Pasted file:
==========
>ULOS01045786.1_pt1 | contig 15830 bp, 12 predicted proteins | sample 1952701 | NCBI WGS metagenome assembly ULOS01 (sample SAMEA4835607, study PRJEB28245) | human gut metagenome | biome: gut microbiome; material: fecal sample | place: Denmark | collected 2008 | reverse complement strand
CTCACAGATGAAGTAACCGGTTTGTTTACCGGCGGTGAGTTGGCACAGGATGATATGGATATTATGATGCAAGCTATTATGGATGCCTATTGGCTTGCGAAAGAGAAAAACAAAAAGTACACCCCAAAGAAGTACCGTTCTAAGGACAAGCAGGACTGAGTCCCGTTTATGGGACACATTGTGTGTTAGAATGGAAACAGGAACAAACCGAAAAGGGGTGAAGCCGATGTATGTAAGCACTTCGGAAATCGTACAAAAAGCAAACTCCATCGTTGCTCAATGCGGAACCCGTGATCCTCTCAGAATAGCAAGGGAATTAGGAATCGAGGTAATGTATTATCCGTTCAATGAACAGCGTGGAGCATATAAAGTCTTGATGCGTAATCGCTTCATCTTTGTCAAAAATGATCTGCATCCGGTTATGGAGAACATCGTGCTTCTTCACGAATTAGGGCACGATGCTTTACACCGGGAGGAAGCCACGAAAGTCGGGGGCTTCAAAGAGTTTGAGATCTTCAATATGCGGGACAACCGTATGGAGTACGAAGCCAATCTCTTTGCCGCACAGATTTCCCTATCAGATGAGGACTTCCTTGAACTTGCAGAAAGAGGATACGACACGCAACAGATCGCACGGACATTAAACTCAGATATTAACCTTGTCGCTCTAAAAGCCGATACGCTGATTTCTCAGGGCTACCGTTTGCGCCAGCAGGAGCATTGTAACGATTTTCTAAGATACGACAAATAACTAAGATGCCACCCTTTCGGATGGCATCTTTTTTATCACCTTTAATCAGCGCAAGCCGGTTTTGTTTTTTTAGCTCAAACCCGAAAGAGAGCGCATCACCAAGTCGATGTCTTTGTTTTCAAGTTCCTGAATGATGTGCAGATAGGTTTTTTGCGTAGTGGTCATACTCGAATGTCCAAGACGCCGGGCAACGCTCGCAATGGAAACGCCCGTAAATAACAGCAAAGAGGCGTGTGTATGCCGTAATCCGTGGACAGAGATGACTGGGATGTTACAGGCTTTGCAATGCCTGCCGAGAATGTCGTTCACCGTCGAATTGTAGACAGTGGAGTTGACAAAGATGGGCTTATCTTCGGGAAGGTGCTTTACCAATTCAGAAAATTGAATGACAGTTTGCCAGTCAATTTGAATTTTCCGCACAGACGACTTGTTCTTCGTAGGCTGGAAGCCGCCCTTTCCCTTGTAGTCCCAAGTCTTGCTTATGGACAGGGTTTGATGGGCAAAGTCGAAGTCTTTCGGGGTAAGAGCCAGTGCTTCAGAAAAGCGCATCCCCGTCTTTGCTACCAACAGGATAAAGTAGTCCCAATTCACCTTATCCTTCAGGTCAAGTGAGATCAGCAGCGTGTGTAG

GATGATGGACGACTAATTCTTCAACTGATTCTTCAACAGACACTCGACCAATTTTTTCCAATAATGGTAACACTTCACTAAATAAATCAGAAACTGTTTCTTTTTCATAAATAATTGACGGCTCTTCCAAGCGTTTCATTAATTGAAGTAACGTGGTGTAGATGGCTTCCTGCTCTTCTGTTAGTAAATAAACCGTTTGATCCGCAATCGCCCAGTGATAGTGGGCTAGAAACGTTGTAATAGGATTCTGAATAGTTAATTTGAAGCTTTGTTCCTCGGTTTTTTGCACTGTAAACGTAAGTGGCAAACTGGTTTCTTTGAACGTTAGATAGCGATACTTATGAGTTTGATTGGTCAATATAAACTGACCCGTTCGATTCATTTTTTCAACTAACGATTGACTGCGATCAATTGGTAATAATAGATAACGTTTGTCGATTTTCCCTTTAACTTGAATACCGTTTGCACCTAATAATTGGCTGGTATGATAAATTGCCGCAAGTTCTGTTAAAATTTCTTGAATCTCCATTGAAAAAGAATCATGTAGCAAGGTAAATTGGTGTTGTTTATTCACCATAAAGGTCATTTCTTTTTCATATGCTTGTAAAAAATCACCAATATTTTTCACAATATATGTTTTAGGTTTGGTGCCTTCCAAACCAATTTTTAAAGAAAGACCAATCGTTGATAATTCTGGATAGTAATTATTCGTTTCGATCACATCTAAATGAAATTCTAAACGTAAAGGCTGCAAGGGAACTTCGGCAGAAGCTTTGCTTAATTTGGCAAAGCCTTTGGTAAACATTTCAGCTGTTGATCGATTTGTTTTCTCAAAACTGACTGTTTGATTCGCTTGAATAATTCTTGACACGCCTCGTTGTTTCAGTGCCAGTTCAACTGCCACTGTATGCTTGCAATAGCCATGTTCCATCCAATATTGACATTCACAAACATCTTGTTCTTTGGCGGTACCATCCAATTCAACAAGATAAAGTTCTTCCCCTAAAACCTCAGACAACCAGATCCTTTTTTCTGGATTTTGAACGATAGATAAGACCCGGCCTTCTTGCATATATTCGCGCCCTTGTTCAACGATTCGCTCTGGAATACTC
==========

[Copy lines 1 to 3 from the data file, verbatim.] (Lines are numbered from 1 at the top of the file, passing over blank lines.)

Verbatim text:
>ULOS01045786.1_pt1 | contig 15830 bp, 12 predicted proteins | sample 1952701 | NCBI WGS metagenome assembly ULOS01 (sample SAMEA4835607, study PRJEB28245) | human gut metagenome | biome: gut microbiome; material: fecal sample | place: Denmark | collected 2008 | reverse complement strand
CTCACAGATGAAGTAACCGGTTTGTTTACCGGCGGTGAGTTGGCACAGGATGATATGGATATTATGATGCAAGCTATTATGGATGCCTATTGGCTTGCGAAAGAGAAAAACAAAAAGTACACCCCAAAGAAGTACCGTTCTAAGGACAAGCAGGACTGAGTCCCGTTTATGGGACACATTGTGTGTTAGAATGGAAACAGGAACAAACCGAAAAGGGGTGAAGCCGATGTATGTAAGCACTTCGGAAATCGTACAAAAAGCAAACTCCATCGTTGCTCAATGCGGAACCCGTGATCCTCTCAGAATAGCAAGGGAATTAGGAATCGAGGTAATGTATTATCCGTTCAATGAACAGCGTGGAGCATATAAAGTCTTGATGCGTAATCGCTTCATCTTTGTCAAAAATGATCTGCATCCGGTTATGGAGAACATCGTGCTTCTTCACGAATTAGGGCACGATGCTTTACACCGGGAGGAAGCCACGAAAGTCGGGGGCTTCAAAGAGTTTGAGATCTTCAATATGCGGGACAACCGTATGGAGTACGAAGCCAATCTCTTTGCCGCACAGATTTCCCTATCAGATGAGGACTTCCTTGAACTTGCAGAAAGAGGATACGACACGCAACAGATCGCACGGACATTAAACTCAGATATTAACCTTGTCGCTCTAAAAGCCGATACGCTGATTTCTCAGGGCTACCGTTTGCGCCAGCAGGAGCATTGTAACGATTTTCTAAGATACGACAAATAACTAAGATGCCACCCTTTCGGATGGCATCTTTTTTATCACCTTTAATCAGCGCAAGCCGGTTTTGTTTTTTTAGCTCAAACCCGAAAGAGAGCGCATCACCAAGTCGATGTCTTTGTTTTCAAGTTCCTGAATGATGTGCAGATAGGTTTTTTGCGTAGTGGTCATACTCGAATGTCCAAGACGCCGGGCAACGCTCGCAATGGAAACGCCCGTAAATAACAGCAAAGAGGCGTGTGTATGCCGTAATCCGTGGACAGAGATGACTGGGATGTTACAGGCTTTGCAATGCCTGCCGAGAATGTCGTTCACCGTCGAATTGTAGACAGTGGAGTTGACAAAGATGGGCTTATCTTCGGGAAGGTGCTTTACCAATTCAGAAAATTGAATGACAGTTTGCCAGTCAATTTGAATTTTCCGCACAGACGACTTGTTCTTCGTAGGCTGGAAGCCGCCCTTTCCCTTGTAGTCCCAAGTCTTGCTTATGGACAGGGTTTGATGGGCAAAGTCGAAGTCTTTCGGGGTAAGAGCCAGTGCTTCAGAAAAGCGCATCCCCGTCTTTGCTACCAACAGGATAAAGTAGTCCCAATTCACCTTATCCTTCAGGTCAAGTGAGATCAGCAGCGTGTGTAG

GATGATGGACGACTAATTCTTCAACTGATTCTTCAACAGACACTCGACCAATTTTTTCCAATAATGGTAACACTTCACTAAATAAATCAGAAACTGTTTCTTTTTCATAAATAATTGACGGCTCTTCCAAGCGTTTCATTAATTGAAGTAACGTGGTGTAGATGGCTTCCTGCTCTTCTGTTAGTAAATAAACCGTTTGATCCGCAATCGCCCAGTGATAGTGGGCTAGAAACGTTGTAATAGGATTCTGAATAGTTAATTTGAAGCTTTGTTCCTCGGTTTTTTGCACTGTAAACGTAAGTGGCAAACTGGTTTCTTTGAACGTTAGATAGCGATACTTATGAGTTTGATTGGTCAATATAAACTGACCCGTTCGATTCATTTTTTCAACTAACGATTGACTGCGATCAATTGGTAATAATAGATAACGTTTGTCGATTTTCCCTTTAACTTGAATACCGTTTGCACCTAATAATTGGCTGGTATGATAAATTGCCGCAAGTTCTGTTAAAATTTCTTGAATCTCCATTGAAAAAGAATCATGTAGCAAGGTAAATTGGTGTTGTTTATTCACCATAAAGGTCATTTCTTTTTCATATGCTTGTAAAAAATCACCAATATTTTTCACAATATATGTTTTAGGTTTGGTGCCTTCCAAACCAATTTTTAAAGAAAGACCAATCGTTGATAATTCTGGATAGTAATTATTCGTTTCGATCACATCTAAATGAAATTCTAAACGTAAAGGCTGCAAGGGAACTTCGGCAGAAGCTTTGCTTAATTTGGCAAAGCCTTTGGTAAACATTTCAGCTGTTGATCGATTTGTTTTCTCAAAACTGACTGTTTGATTCGCTTGAATAATTCTTGACACGCCTCGTTGTTTCAGTGCCAGTTCAACTGCCACTGTATGCTTGCAATAGCCATGTTCCATCCAATATTGACATTCACAAACATCTTGTTCTTTGGCGGTACCATCCAATTCAACAAGATAAAGTTCTTCCCCTAAAACCTCAGACAACCAGATCCTTTTTTCTGGATTTTGAACGATAGATAAGACCCGGCCTTCTTGCATATATTCGCGCCCTTGTTCAACGATTCGCTCTGGAATACTC